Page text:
“We understand the anxiety this is causing the private forestry sector and communities in the affected areas. We are liaising with the Welsh Government and affected forest owners to see how the economic and other impacts can be minimised.”The disease, which spreads through airborne spores from tree to tree, is proving difficult to contain and has moved more quickly than experts expected despite a massive effort to stop it in its tracks.


Juniper tree disease threatens G&T

The Telegraph Thursday 20 June 2013

Phytophthora austrocedrae has been spotted on juniper bushes in the Lake District and Scotland.


The fungus could wipe out the delicate population of native juniper bushes in Britain Photo: ALAMY


The fungus could wipe out the delicate population of native juniper bushes in Britain.

The bluey green bushes used to be found around the country but are now confined to a few chalkland sites around the UK.

Many southern English counties have lost 60-70 per cent of their populations of juniper due to loss of habitat.

Now they are even more at risk if the disease spreads.

Some 45 per cent of Scottish trees are at risk of being wiped out by the fungus.



New Disease Reports article 18 Jun 2013

Grijalba PE, Palmucci HE, Guillin E, Herrera C, 2013. Phytophthora multivora causing leaf spot on rhododendrons in Argentina. New Disease Reports 27, 20. DOI: 10.5197/j.2044-0588.2013.027.020

Rhododendron is a genus belonging to the family Ericaceae and contains over 1000 species commonly known as rhododendrons and azaleas (Dimitri, 1978). Phytophthora multivora is a species that was described in Western Australia in 2008 but before that it was misidentified as . citricola (Scott et al., 2009). During the early spring of 2011, leaf spot symptoms were observed on rhododendrons in two gardens in Tigre (northern Buenos Aires province) and in containers in a nursery near Buenos Aires city. Leaf spots were dark brown to almost black, visible on both sides near the leaf tips and margins, while tissue death continued down the leaf along the midrib (Fig. 1A). The veins under the diseased area of the leaves presented a reddish tint (Fig. 1B). Some leaves became brown and died, while in others the infection remained as spots on leaves.


Early view Forest Pathology article, 15 June 2013

Mulholland, V., Schlenzig, A., MacAskill, G. A., Green, S. (2013), Development of a quantitative real-time PCR assay for the detection of Phytophthora austrocedrae, an emerging pathogen in Britain. Forest Pathology. doi: 10.1111/efp.12058

A TaqMan real-time PCR assay was developed for Phytophthora austrocedrae, an emerging pathogen causing severe damage to juniper in Britain. The primers amplified DNA of the target pathogen down to 1 pg of extracted DNA, in both the presence and absence of host DNA, but did not amplify any of the non-target Phytophthora and fungal species tested. The assay provides a useful tool for screening juniper populations for the disease.


Early view Forest Pathology article, 10 April 2013

Than, D. J., Hughes, K. J. D., Boonhan, N., Tomlinson, J. A., Woodhall, J. W., Bellgard, S. E. (2013), A TaqMan real-time PCR assay for the detection of Phytophthora ‘taxon Agathis’ in soil, pathogen of Kauri in New Zealand. Forest Pathology. doi: 10.1111/efp.12034

Kauri Agathis australis, an iconic tree of New Zealand, is under threat from an introduced disease-causing pathogen provisionally named Phytophthora ‘taxon Agathis’ (referred to as PTA). This soilborne, Pythiaceous species belongs to the Chromista and causes a collar rot resulting in yellowing of the foliage and thinning of the canopy, which eventually causes death of the infected tree. The management and containment of this pathogen requires rapid and reliable detection in the soil. The current method for soil detection utilizes a soil bioassay involving lupin baits and soil flooding in a process that takes between ten and twenty days. We describe a real-time PCR assay based on TaqMan chemistry for the specific detection of PTA, which targets the internal transcribed spacer (ITS) region of the nuclear ribosomal DNA. This TaqMan real-time PCR assay could be used with DNA extracted directly from bulk soil samples to enable rapid quantification of PTA within soil. The detection limit was 2 fg of PTA DNA from pure culture, or 20 fg in the presence of DNA extracted from soil. The assay was validated using soil samples taken from a PTA-infested site and soil spiked with a known concentration of oospores. We conclude that the TaqMan real-time PCR assay offers a more time-efficient method for detection of PTA in soil than existing methods.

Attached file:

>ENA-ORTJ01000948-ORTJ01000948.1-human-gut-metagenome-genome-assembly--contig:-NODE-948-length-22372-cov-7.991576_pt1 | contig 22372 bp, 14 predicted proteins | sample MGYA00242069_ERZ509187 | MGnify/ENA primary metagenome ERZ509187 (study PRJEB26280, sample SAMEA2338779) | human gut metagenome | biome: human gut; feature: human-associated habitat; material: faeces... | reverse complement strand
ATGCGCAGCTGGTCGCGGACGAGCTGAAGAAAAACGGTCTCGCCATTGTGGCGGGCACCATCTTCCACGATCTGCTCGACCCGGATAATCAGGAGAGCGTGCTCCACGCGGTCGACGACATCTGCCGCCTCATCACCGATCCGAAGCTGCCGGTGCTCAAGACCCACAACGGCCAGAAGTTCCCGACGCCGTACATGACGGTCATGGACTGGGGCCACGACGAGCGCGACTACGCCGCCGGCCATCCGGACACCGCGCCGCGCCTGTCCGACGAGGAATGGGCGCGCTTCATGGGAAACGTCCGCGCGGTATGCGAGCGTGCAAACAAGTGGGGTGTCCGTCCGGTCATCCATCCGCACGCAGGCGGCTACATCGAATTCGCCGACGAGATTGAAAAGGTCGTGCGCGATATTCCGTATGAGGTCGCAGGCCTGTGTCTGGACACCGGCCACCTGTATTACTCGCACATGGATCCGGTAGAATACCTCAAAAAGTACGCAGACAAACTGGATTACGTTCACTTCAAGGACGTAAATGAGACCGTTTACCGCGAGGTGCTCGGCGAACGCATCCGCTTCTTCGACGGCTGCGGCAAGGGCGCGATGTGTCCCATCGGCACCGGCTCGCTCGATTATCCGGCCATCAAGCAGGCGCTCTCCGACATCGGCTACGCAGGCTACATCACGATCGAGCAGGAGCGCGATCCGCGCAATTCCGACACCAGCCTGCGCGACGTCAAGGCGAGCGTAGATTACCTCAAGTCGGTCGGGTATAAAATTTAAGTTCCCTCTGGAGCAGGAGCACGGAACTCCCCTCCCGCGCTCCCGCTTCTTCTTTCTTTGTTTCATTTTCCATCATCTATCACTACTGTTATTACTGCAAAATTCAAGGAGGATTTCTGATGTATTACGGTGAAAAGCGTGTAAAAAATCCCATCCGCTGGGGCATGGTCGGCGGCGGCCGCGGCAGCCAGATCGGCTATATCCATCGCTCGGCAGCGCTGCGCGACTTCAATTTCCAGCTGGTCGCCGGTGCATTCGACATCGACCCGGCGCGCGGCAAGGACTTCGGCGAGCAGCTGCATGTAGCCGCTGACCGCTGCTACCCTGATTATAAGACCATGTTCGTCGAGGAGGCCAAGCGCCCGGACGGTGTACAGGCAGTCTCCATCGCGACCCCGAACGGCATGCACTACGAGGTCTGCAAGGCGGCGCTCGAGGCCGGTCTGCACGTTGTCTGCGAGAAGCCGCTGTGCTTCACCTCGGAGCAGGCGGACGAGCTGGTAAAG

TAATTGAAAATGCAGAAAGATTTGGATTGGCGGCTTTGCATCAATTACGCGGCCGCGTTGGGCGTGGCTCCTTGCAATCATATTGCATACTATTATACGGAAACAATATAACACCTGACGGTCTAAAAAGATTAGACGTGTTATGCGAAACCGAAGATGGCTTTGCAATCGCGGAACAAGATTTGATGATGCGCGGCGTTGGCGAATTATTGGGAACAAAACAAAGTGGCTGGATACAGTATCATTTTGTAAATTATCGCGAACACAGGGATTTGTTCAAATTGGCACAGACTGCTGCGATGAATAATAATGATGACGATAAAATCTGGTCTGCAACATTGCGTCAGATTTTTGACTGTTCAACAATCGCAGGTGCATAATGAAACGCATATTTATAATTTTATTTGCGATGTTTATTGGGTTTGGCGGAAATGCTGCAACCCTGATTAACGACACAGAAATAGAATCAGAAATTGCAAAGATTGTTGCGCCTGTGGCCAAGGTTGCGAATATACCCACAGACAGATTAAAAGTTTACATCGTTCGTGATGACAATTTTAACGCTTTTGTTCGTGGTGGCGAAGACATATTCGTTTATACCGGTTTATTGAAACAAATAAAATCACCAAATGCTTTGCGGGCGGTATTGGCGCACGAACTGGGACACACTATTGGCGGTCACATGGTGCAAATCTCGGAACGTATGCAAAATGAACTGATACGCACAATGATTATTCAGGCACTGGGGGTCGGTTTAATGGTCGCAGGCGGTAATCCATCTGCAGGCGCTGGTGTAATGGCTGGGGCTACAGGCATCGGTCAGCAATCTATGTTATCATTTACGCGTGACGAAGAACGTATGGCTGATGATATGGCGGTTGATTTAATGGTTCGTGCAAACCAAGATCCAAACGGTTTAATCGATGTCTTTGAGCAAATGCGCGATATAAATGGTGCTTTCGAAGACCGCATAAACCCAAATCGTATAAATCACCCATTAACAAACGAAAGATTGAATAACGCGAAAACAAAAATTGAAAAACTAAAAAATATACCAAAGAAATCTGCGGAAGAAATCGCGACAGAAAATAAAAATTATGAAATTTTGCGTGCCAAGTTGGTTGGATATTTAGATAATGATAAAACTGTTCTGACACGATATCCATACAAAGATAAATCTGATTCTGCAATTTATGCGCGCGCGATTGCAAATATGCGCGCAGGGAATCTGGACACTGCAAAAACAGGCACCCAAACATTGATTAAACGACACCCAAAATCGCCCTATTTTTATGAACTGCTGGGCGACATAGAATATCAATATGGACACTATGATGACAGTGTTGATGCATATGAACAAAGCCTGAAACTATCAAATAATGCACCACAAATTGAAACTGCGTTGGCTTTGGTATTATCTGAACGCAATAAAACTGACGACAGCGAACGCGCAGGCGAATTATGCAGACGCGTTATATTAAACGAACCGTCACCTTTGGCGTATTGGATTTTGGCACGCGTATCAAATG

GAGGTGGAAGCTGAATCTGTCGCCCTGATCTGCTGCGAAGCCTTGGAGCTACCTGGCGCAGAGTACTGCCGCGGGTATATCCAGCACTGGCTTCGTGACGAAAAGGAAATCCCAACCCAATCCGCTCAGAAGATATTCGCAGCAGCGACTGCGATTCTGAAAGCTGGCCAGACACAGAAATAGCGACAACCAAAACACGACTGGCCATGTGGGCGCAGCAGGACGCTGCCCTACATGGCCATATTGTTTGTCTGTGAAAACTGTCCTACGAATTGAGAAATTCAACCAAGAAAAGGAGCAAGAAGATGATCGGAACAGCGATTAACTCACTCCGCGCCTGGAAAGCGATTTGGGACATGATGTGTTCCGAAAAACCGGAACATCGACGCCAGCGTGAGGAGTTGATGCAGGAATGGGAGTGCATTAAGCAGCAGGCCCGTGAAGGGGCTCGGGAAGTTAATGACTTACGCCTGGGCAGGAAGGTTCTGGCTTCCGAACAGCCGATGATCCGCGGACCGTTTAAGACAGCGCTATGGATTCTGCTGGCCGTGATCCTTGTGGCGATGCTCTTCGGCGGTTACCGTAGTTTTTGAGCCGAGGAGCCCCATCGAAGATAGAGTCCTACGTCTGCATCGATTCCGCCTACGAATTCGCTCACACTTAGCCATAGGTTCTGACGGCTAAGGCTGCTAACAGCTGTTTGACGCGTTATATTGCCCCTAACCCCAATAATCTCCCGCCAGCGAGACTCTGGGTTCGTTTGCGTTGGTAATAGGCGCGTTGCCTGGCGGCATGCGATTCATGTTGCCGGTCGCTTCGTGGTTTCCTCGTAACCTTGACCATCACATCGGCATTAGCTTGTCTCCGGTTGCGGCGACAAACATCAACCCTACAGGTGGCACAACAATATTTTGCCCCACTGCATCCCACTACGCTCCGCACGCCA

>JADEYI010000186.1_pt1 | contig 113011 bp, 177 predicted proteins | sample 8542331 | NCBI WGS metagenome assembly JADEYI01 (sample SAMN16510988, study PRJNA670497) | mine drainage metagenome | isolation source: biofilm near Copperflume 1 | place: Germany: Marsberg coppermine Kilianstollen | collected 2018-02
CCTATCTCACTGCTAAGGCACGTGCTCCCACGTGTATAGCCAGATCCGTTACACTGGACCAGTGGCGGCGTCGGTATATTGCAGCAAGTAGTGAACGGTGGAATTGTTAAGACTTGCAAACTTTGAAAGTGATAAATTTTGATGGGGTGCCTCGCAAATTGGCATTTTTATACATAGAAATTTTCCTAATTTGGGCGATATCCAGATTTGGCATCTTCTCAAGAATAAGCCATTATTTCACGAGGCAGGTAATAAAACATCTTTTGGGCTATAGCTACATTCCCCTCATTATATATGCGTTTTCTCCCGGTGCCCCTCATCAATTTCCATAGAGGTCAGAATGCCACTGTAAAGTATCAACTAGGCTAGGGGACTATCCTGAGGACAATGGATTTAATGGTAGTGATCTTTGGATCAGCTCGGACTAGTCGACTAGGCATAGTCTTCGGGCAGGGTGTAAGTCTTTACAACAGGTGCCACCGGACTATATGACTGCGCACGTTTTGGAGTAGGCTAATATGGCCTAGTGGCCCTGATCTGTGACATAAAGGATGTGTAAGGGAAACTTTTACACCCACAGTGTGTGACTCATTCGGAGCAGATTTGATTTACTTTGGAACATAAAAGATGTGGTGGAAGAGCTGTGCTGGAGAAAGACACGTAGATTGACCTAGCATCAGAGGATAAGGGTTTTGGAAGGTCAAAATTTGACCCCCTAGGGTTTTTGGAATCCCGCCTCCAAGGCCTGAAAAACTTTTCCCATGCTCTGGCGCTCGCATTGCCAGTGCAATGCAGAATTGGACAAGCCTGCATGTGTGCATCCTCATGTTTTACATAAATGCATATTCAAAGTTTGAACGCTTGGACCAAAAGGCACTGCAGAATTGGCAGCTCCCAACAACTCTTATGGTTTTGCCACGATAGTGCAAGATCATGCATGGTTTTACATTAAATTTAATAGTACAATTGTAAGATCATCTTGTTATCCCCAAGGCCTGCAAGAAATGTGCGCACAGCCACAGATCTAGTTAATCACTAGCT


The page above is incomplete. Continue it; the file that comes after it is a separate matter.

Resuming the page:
March 2013 Biological Invasions article

Challenges in predicting invasive reservoir hosts of emerging pathogens: mapping Rhododendron ponticum as a foliar host for Phytophthora ramorum and Phytophthora kernoviae in the UK. Bethan V. Purse, Philipp Graeser, Kate Searle, Colin Edwards, Catriona Harris. Biological Invasions March 2013, Volume 15, Issue 3, pp 529-545. DOI: 10.1007/s10530-012-0305-y

Abstract: Invasive species can increase the susceptibility of ecosystems to disease by acting as reservoir hosts for pathogens. Invasive hosts are often sparsely recorded and not in equilibrium, so predicting their spatial distributions and overlap with other hosts is problematic. We applied newly developed methods for modelling the distribution of invasive species to the invasive shrub Rhododendron ponticum—a foliar reservoir host for the Phytophthora oomycete plant pathogens, P. ramorum and P. kernoviae, that threaten woodland and heathland habitat in Scotland. We compiled eleven datasets of biological records for R. ponticum (1,691 points, 8,455 polygons) and developed Maximum Entropy (MaxEnt) models incorporating landscape, soil and climate predictors. Our models produced accurate predictions of current suitable R. ponticum habitat (training AUC = 0.838; test AUC = 0.838) that corresponded well with population performance (areal cover). Continuous broad-leaved woodland cover, low elevation (<400 m a.s.l.) and intermediate levels of soil moisture (or Enhanced Vegetation Index) favoured presence of R. ponticum. The high coincidence of suitable habitat with both core native woodlands (54 % of woodlands) and plantations of another sporulation host, Larix kaempferi (64 % of plantations) suggests a high potential for spread of Phytophthora infection to woodland mediated by R. ponticum. Incorporating non-equilibrium modelling methods did not improve habitat suitability predictions of this invasive host, possibly because, as a long-standing invader, R. ponticum has filled more of its available habitat at this national scale than previously suspected.